[28] For each measurement in this data set we calculated the difference between the measured CO2 and MBL-reference CO2 taken at the same time and latitude. Figure 6 shows the mean distribution of residuals (measurements – MBL-ref.) for 2 km altitude bands for each month, representing the mean vertical gradient of CO2 over the Pacific. These gradients are associated with the vertical propagation of seasonal changes in the global net surface flux, and evidently would lead to bias if the MBL-reference for CO2 were assumed to represent the boundary condition for mid-tropospheric air at all altitudes over North America. Significant bias of up to 3 ppm (MBL-ref. lower than measurements) is observed at altitudes above 2 km in winter and spring, while during the summer a 2 ppm bias of opposite sign is found. For the COBRA period in August 2000, this artifact partly accounts for the positive values of the difference CO2(COBRA) – CO2(MBLref) in the free troposphere (Figure 3). At lower altitudes, no significant bias was found, even though the MBL-reference is constructed from oceanic stations around the globe rather than just Pacific stations, because differences are small between the Atlantic and the Pacific (∼0.3 ppm [Fan et al., 1998]).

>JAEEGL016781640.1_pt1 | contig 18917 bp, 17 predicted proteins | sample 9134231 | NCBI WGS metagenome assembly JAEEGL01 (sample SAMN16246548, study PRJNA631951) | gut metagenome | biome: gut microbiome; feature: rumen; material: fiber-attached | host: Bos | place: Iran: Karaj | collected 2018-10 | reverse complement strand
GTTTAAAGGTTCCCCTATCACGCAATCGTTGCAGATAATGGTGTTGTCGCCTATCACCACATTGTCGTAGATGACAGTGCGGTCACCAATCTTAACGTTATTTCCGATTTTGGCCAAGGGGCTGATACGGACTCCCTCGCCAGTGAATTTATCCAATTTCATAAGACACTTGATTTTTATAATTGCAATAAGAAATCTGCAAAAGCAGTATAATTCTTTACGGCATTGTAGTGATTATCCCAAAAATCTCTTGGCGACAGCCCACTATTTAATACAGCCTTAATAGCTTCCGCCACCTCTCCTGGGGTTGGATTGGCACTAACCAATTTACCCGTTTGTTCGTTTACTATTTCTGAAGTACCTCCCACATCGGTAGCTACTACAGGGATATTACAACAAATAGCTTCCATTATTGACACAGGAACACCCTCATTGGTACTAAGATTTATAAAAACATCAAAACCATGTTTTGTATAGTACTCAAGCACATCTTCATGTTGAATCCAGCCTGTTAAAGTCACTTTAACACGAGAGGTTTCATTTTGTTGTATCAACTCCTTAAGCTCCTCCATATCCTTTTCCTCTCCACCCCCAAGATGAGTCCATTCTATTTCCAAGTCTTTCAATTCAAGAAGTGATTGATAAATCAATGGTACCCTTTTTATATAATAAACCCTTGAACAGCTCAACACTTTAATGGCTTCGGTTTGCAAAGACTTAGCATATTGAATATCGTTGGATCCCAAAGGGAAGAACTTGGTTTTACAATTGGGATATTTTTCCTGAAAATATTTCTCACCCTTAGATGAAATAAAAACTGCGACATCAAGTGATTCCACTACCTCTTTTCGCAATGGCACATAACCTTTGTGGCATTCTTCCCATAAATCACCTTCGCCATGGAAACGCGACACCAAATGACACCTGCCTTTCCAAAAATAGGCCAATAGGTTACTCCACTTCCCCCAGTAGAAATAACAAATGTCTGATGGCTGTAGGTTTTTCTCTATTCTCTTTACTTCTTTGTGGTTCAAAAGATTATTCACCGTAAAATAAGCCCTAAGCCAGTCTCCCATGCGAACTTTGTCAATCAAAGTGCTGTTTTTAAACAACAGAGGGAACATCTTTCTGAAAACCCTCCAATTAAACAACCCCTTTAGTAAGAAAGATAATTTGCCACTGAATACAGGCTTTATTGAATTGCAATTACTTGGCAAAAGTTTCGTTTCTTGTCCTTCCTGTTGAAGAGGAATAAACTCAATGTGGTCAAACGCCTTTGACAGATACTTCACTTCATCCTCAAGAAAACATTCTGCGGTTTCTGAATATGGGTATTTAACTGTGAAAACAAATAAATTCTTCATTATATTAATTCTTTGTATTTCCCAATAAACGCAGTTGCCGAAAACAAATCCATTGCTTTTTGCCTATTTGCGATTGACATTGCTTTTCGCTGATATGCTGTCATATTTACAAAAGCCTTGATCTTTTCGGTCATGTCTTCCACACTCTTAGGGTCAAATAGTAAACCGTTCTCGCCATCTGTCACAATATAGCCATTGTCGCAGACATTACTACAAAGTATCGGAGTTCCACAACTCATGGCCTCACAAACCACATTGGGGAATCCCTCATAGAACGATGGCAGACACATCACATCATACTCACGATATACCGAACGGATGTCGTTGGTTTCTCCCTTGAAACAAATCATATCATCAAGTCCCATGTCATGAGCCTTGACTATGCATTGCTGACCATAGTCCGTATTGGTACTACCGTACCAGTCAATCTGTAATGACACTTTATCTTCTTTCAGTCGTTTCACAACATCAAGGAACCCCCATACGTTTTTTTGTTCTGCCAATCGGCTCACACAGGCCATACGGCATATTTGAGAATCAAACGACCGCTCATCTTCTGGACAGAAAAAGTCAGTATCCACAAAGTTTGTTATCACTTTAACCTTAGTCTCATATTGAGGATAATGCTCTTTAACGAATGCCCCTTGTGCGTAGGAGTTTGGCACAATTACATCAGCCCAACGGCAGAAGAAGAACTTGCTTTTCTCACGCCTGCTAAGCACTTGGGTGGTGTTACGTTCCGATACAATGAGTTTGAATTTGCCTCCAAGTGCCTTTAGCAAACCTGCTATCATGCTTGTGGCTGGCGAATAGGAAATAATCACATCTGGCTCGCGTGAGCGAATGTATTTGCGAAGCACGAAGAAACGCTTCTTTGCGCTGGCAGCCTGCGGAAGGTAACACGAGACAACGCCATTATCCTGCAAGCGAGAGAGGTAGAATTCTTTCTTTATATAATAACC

Figure 6.

Distribution of residuals between measured CO2 over the Pacific and MBL-reference CO2 (measurements – MBL-ref.) in ppm (x-axes) for different altitude intervals (y-axes) and for each month. Boxes indicate the central 50%, horizontal lines the central 90%, and vertical bars the median.